Monday, February 6, 2017

How Lack of Financial Discipline Fuels an Explosive Growth of African Government Debt

In his work Rich Dad, Poor Dad, Robert Kiyosaki attempts to dissect the mentality of the poor, the middle class, and the rich.  Among all the differences he notes of the three, one is constantly repeated and stands out as pivotal in the difference.  The rich, he argues, invests in assets and not liabilities.  And when the rich makes these investments, they do so through incomes earned through assets, and not by taking on more liabilities in the form of loans to be repaid.  By wisely investing in income-generating assets within their means and then reinvesting resulting incomes in more assets, a small initial capital can quickly turn into a large sum.

He points out that one reason many people, including many one-time rich people who lost everything later on, cannot stick to this principle is a complete lack of financial discipline.  Instead of living within their means, people increase their expenditure when their salary incomes grow, only to face financial struggle when the salary income is suddenly disrupted by the likes of company restructuring.  What would have been reasonable amount of liabilities in the past now becomes unbearable as whatever little assets remaining are sold off to cover the expenses.  This, to Kiyosaki, is simply financial inaptitude that needs to be rectified.

While Kiyosaki is mostly talking about financially unsophisticated individuals who do not sense the urgency of making investments to prepare for such sudden income disruptions (the author, ashamedly, is definitely in the rank of such unsophisticated individuals), his notions of financially "living outside one's means" is just a valid when applied to nations.  As he correctly emphasizes, the fact that even the most economically advanced nations such as the US now face a massive national debt as well as failing Society Security and other national pension schemes ultimately come down to the financial inaptitude of the political leaders.

Unfortunately, this emphasis on financial failures of nations hits home particularly poignantly here in Africa.  It is no secret that over the course of past decades, many African states have taken up large amount of loans ranging from individual Western donors to large institutions such as the World Bank in a bid to quickly improve economic capacity.  However, as the previous post stated, resources from these loans are spent inefficiently, resulting in expenses that did not add to the local economy's ability to further develop independently.  In Kiyosaki's words, these end up being pure expenses without adding to any assets.

Indeed, just as Kiyosaki predicted, the increase in resources available only increased the expenditure, all without additional concern for increasing assets or skills in financial management.  In Africa's case, recent years' boon in Chinese financing has led to a flurry of new loans that are used to build shiny new skyscrapers and highways.  In many cases, the returns on investment from these loan-financed projects remain dubious, with the only concrete beneficiary being the Chinese construction firms who made millions executing new contracts across the African continent.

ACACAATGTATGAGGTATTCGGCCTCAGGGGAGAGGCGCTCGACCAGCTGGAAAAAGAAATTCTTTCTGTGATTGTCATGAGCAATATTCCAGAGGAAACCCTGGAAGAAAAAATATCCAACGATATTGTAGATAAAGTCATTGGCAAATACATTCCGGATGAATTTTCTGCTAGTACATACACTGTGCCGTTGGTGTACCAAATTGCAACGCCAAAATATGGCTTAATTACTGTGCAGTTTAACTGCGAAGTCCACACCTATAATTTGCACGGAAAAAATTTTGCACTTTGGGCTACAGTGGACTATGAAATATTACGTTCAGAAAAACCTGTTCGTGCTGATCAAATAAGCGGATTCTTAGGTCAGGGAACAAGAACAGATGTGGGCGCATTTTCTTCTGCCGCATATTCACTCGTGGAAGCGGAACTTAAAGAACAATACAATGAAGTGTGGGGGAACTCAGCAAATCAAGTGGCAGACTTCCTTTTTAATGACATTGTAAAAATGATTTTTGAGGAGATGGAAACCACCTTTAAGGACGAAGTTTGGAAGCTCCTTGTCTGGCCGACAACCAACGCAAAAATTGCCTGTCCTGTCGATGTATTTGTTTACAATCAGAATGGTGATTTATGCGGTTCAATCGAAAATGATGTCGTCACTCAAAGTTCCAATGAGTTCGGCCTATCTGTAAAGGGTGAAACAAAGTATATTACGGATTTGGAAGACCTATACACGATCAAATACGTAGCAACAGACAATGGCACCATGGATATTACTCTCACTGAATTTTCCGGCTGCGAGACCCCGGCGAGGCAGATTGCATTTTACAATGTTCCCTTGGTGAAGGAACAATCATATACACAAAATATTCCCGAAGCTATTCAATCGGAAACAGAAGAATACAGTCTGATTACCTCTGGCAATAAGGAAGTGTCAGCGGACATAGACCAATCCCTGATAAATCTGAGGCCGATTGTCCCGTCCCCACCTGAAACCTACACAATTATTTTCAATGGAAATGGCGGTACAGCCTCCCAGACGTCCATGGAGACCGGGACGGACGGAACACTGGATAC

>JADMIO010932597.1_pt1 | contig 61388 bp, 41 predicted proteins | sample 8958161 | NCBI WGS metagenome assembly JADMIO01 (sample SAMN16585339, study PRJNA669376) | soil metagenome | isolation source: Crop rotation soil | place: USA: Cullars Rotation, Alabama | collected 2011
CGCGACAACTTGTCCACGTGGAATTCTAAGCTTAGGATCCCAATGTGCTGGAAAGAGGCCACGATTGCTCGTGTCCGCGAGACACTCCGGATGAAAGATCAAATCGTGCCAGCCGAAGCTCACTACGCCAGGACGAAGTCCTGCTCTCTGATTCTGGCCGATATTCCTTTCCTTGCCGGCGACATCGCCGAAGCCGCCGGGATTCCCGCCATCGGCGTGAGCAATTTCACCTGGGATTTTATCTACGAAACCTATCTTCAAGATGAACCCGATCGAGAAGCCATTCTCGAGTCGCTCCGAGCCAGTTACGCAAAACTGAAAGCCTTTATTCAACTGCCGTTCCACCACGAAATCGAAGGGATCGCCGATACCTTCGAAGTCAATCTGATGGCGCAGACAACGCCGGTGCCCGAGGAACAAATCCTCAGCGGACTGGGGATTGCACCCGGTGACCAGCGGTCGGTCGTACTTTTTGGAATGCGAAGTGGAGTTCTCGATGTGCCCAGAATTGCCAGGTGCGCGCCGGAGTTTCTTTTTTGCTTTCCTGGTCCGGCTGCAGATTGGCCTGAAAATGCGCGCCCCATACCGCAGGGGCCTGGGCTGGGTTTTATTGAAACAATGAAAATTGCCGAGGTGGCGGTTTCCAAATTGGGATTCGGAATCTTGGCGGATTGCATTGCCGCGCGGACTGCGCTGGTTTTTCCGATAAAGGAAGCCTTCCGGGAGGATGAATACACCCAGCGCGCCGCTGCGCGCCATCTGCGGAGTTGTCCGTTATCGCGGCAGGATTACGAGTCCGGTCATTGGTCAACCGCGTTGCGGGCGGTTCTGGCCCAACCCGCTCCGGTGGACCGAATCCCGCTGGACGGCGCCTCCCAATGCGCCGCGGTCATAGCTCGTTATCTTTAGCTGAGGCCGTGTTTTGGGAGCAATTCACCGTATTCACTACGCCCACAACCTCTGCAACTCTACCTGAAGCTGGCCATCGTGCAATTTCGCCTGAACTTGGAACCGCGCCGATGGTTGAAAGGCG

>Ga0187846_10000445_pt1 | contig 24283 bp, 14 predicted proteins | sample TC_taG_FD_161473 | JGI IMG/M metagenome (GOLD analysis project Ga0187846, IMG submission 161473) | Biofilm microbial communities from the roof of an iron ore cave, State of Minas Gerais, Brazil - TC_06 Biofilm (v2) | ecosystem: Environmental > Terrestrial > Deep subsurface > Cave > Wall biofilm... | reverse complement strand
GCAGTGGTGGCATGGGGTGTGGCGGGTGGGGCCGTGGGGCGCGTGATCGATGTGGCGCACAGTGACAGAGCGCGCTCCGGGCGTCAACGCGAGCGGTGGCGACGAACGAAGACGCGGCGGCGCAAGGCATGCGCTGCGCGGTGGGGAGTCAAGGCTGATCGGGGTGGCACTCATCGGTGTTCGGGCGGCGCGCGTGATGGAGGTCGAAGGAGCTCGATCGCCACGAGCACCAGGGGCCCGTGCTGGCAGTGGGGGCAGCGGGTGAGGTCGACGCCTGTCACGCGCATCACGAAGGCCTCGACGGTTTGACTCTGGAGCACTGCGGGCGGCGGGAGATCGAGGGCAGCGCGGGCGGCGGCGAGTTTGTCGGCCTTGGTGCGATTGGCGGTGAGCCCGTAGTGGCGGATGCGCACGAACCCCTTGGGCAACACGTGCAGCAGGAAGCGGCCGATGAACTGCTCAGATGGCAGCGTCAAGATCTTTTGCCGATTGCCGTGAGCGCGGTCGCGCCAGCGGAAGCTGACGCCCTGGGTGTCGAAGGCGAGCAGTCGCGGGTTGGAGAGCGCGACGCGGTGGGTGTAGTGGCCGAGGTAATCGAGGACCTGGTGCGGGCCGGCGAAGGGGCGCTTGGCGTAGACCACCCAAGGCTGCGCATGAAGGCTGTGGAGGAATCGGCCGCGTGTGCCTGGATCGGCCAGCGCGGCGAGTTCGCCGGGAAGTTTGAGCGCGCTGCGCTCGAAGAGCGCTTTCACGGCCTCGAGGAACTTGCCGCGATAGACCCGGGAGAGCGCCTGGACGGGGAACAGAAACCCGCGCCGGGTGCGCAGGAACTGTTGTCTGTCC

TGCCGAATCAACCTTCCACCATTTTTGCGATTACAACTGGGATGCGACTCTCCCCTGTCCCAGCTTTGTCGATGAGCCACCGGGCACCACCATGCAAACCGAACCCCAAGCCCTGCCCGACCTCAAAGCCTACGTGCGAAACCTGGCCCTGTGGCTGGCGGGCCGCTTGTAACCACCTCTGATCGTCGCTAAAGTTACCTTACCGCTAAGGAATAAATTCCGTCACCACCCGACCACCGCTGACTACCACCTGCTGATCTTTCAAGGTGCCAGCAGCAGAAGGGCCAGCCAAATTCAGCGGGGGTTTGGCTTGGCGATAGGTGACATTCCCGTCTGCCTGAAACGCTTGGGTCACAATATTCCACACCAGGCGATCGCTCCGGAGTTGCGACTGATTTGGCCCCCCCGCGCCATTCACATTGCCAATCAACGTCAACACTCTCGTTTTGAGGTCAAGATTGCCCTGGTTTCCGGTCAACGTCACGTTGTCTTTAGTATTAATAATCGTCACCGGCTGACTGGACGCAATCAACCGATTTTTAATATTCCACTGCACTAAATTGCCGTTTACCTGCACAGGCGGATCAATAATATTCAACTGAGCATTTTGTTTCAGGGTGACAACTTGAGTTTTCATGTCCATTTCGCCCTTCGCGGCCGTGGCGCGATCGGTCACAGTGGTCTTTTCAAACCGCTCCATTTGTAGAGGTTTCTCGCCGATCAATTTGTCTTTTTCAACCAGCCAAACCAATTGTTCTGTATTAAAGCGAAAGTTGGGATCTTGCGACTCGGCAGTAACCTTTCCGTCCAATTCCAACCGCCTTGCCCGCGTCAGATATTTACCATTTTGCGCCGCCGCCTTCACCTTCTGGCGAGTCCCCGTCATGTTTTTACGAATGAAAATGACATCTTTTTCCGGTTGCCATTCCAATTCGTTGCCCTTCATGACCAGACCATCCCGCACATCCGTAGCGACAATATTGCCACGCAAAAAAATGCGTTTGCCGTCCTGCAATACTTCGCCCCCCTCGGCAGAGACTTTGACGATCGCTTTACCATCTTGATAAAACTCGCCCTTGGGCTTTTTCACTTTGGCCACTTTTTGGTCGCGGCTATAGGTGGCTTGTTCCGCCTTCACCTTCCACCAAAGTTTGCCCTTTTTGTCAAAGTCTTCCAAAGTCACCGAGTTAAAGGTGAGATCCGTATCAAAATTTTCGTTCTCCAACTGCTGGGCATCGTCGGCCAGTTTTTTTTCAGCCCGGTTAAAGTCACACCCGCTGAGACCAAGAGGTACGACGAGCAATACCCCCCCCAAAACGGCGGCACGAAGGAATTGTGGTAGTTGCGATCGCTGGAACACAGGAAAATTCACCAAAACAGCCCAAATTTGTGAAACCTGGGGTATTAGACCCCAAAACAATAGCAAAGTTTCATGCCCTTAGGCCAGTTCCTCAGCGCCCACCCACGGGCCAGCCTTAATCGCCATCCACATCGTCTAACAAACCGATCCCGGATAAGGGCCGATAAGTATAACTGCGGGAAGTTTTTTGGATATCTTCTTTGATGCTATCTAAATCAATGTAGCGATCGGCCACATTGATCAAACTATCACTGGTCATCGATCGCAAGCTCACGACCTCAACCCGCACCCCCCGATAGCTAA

And today, African governments are quickly feeling the pinch of that massive debt as their proverbial "sudden disruptions in income" is unfolding.  African governments certainly have vast quantities of income-generating assets in the form of commodities and natural resources.  But with the construction boom in China, and the resulting global market prices of these assets, in decline, paying back loans have become all the more difficult.  Longer repayment window in turn signifies larger sums of interests, making financially struggling African governments even more at the mercy of their foreign creditors.

In this time of financial difficulty, it is even more pertinent for African leaders to go back to Kiyosaki's main point in Rich Dad, Poor Dad, that expenses in liabilities should be minimized so that more money can be thrown into income-generating assets.  While Kiyosaki concedes that sometimes it could be difficult to discern what exactly is an asset, but often liabilities are much clearer.  Everyone knows that a flashy car instantly loses value when purchased, and would not gain any back until decades later as an antique.  To take out a loan for something like that simply makes no financial sense.

Individuals purchase flashy cars (as well as houses and luxury items) because they want to feed a sense of pride, a feeling of being rich even when they are not.  African governments do the same.  They pour money into national airlines and grandiose monuments fully knowing that they create maintenance costs simply because of national pride.  For the cash-strapped, whether an individual or a nation, such behavior is fatal for a financially secure future.  The piling costs will quickly spiral out of control, forcing the indebted to take out even more loans just to cover the rising expenses.  Only financial implosion will ensue.

In closing, Kiyosaki does note that no matter how much encouragement, many people may still not be bold enough to take the step toward making investments.  For them, he advises to minimize expenses, start saving early, and in aggregate, be okay with an average lifestyle of no luxury.  Frankly, the author is quite alright with such a proposition, as he often sees little need to purchase products or have liabilities like houses, cars, and kids.  But will the proud African political leaders, convinced of their potential greatness, be content with such mediocrity?  If not, perhaps it is better for them to choose a route of financial discipline as soon as possible.  

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